How To Finance a Freelance Passion Project

I’m in Amman, Jordan, this week, reporting on entrepreneurs in the Middle East. As I explained to people that I was going, many of my writer and photographer friends talked about how much they wanted to do similar things. Most of us have passion projects — ideas we’d love to see come to fruition but that just don’t fit in with our day jobs. And nobody wants to be one of those people at age 90 who’s saying: I always wanted to do that, but … You can see the first piece about my trip here: $14,000 and a Determined Entrepreneur Can Seed Change in the Middle East.

First, how it came about: I did a couple of stories about women entrepreneurs in the Middle East last year for CNBC. When I was reporting those stories, I interviewed a Jordanian woman who had helped a Syrian woman start a microbusiness, with the help of CARE. I was in the middle of a divorce at the time, figuring out how I was going to support my family, and their stories stuck with me. Their children worked with them at the bazaar where they were selling baked goods and accessories. I interviewed them at 7 a.m. our time and then on the way to school that morning I told my two girls, 10 and 6, about the women in the Middle East and what their lives were like. I’d been to the Middle East, before, to Iraq, and always wanted to go back. When this summer arrived and my girls went with their dad for a one-week vacation, I had the chance to go again, meet some of the women I’d talked to and do some more reporting on international finance and entrepreneurship, both hot topics in the business press.

Just take the leap: I wasn’t sure I felt secure enough financially until late this spring. There’s no way a trip like this can be anything other than a financial risk if you’re a self-employed freelance journalist, and you have to be prepared for that. But I had a reasonable confidence that I could sell enough stories to pay for a good deal of the trip, but I knew I needed to be able to say to editors as pitched: “I’m going” not “I’m going if you buy one of my stories.” This is my project, not theirs. My tickets to Jordan cost about $1,800. The rest of the trip is on as thin a dime as I could manage. For $50 a night in Amman, you can find a reasonable hotel. The water is not the hottest, but the WiFi works.

Pitch some, but don’t lock yourself in: I sold two stories before I went to two different editors at CNBC, and got indications of interest from two others at the BBC and the Atlantic. That was enough to get me in the door with various contacts and sources in Jordan That’s an important part of the equation, too — it helps to be able to talk to the right people if you can say, “I’m working on a story for CNBC,” versus, “I hope to be able to sell this to … .” But I don’t think it’s a good idea to go with your whole agenda locked into place. One of the purposes of the trip is to push your boundaries and see what you can find on the ground, which is hardly ever what you expect before you go. After I return, I’ll hone a few more ideas and try to get those done. Final note: The process of pitching, though painful, is always worthwhile. Even the editors I reached out to who didn’t buy stories will remember me.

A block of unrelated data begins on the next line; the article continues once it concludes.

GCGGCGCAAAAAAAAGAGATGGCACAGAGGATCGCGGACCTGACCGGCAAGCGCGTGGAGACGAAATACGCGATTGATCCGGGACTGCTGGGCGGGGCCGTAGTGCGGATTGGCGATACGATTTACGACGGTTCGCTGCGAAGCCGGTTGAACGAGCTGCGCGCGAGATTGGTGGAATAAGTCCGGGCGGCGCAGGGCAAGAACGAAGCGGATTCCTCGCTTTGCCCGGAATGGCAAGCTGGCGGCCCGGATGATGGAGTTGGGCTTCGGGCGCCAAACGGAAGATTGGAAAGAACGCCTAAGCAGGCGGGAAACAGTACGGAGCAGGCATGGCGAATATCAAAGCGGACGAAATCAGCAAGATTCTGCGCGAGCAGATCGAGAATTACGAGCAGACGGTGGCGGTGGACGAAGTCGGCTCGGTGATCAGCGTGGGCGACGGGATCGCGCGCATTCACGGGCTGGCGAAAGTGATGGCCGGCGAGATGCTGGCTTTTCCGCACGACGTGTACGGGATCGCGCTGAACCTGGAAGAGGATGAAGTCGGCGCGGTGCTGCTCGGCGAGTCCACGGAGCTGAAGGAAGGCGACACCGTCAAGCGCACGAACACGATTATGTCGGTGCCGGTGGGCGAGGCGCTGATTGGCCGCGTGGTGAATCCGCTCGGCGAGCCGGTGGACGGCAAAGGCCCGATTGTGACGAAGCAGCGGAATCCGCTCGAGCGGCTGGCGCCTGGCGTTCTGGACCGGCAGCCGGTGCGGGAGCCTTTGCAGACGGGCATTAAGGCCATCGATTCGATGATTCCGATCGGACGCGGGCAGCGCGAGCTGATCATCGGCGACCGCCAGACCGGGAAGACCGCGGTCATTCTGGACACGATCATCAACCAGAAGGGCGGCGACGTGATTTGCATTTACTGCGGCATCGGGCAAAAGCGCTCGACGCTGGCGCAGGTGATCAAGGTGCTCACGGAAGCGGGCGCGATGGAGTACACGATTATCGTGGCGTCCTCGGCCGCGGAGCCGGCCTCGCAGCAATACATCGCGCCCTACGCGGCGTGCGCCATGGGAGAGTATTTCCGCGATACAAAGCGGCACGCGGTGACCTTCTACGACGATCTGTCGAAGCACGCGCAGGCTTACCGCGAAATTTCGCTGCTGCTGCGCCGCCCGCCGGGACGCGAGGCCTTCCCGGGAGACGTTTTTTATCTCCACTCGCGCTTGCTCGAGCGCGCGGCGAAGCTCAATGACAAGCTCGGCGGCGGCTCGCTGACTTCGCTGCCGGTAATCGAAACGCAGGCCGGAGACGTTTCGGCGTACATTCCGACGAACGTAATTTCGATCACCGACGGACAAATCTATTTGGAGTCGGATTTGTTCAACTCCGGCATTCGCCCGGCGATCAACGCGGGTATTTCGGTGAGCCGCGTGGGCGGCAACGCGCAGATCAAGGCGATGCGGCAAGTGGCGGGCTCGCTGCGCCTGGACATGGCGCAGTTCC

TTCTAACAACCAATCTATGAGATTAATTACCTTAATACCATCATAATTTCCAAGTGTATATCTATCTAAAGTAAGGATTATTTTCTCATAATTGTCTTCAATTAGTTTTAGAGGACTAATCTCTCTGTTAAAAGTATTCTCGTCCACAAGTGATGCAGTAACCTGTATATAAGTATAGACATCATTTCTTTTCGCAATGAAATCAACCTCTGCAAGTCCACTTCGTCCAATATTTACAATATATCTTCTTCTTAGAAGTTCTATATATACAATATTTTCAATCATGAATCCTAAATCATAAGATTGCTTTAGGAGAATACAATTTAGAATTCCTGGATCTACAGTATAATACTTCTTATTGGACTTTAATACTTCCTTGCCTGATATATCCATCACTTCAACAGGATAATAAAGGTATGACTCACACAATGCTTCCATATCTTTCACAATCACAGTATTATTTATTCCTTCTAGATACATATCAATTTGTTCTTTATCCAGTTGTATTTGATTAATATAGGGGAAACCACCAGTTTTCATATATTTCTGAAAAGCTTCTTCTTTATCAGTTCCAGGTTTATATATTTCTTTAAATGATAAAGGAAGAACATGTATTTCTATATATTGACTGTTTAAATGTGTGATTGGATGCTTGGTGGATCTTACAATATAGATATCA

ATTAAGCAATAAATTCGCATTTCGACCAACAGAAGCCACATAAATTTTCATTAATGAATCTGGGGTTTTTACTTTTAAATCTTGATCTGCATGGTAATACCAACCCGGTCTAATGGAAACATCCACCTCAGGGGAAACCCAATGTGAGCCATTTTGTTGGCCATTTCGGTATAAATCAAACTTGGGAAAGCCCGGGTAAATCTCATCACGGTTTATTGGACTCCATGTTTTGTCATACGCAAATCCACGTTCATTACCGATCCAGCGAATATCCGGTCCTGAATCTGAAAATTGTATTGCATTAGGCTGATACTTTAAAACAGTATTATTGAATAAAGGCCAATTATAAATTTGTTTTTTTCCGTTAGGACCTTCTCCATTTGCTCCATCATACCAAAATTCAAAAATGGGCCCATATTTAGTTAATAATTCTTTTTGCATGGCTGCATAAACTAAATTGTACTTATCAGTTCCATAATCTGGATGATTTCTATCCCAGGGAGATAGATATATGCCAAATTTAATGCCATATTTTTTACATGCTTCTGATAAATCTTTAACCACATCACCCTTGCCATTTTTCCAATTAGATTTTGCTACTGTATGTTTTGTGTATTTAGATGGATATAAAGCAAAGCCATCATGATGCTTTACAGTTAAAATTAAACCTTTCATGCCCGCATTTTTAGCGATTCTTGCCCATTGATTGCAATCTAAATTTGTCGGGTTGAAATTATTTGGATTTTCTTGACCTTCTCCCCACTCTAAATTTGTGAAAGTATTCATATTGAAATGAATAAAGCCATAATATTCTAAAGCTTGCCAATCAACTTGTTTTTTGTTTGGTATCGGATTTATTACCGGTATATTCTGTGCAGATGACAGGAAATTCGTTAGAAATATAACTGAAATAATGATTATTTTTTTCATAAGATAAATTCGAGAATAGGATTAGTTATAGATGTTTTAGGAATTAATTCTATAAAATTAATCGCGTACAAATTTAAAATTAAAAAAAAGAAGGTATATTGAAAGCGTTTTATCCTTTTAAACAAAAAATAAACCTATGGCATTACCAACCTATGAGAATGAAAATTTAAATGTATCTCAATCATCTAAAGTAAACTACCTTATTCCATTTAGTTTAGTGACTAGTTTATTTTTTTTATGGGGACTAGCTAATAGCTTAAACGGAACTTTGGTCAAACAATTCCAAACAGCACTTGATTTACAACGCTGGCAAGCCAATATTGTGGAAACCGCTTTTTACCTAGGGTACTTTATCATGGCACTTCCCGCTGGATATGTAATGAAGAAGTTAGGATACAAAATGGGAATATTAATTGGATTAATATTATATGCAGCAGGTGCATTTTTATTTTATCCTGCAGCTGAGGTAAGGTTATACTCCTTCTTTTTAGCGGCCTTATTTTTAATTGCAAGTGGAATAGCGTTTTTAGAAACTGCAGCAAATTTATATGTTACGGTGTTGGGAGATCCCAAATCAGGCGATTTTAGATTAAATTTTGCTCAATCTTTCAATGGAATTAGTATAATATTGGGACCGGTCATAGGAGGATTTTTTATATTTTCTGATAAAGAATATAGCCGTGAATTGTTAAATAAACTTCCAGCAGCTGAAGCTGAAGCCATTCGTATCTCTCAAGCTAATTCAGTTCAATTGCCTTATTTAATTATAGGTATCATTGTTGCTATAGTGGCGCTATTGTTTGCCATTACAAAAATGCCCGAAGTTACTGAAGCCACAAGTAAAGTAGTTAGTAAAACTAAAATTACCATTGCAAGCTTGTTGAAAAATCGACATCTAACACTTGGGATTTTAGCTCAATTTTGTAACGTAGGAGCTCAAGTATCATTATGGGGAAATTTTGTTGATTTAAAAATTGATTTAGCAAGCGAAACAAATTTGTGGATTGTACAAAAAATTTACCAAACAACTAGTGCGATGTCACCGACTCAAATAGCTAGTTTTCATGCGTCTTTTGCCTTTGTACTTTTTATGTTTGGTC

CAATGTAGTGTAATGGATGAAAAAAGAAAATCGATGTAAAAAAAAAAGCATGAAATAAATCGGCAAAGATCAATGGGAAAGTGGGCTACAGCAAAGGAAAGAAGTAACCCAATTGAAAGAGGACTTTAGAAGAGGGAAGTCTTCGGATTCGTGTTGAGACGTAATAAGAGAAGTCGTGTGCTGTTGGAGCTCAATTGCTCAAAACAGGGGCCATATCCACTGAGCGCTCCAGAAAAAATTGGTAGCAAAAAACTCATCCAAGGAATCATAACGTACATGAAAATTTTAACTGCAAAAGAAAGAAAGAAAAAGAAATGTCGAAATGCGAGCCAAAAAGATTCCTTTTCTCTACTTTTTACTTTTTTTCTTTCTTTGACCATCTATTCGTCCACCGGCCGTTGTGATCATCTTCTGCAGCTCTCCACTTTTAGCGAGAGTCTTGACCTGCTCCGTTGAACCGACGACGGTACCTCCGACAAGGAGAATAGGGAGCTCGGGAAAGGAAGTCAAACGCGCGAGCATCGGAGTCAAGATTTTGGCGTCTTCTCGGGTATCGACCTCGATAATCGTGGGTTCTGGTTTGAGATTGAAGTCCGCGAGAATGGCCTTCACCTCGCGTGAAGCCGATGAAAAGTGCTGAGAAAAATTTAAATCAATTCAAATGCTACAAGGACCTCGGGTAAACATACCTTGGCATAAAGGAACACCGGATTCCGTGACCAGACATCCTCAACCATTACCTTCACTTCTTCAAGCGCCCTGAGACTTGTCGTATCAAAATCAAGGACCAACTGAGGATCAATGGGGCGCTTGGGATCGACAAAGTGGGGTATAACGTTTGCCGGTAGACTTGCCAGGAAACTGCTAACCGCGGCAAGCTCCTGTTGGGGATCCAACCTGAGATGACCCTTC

Don’t stretch too far: There are other trips I’d like to take: reporting down the Amazon, for instance. But there’s nothing in my background to suggest that I have the tools or experience to do those stories. Entrepreneurs and international finance are a fit with the rest of what I do.

Do as much legwork as you can in advance: I went up to the UN for a conference, and made enough contacts there to get me in the door at the United Nations, heavily involved with the refugee camps in Jordan. I told pretty much everyone I knew that I was going, and a surprising number of people had connections that they were happy to share with me. The sister of my former neighbor, for instance, went to lunch with me and gave me the scoop on what to wear (perennial concern for women in Middle Eastern countries) and the etiquette for Westerners traveling during Ramadan. Manage your relationships with regular clients: I told my regular clients what I was doing, and found that most of them were supportive. I’ve kept working while I’ve been here, handling various crises, and responding to editors queries, but my regular work was tamped down to about 1/4 of the usual level. Side note: Plane rides are a great time to plow through 9,000 pounds of work at a time. I’ve interviewed Ralph Nader a few times lately. He remains determinedly off-line because, he says, “I want to get work done.” That’s easier for Ralph Nader than the rest of us, of course, because he has the cloak of age, fame and fortune, but the truth remains that email and social media interfere with productivity. I got a lot done on the 14-hour plane ride and expect to do a lot on the 18-hour trip home, too.

Bottom line: I’ll probably end up spending $3,000, but I’ll be able to write the whole thing off as a business expense, and I think I’ll be able to make at least 2/3rds back with the stories I write. More importantly, I’ve made a new round of contacts — always a smart investment — and given myself the confidence to know that I can pull a trip off again. The next time around, maybe next year, will be even easier.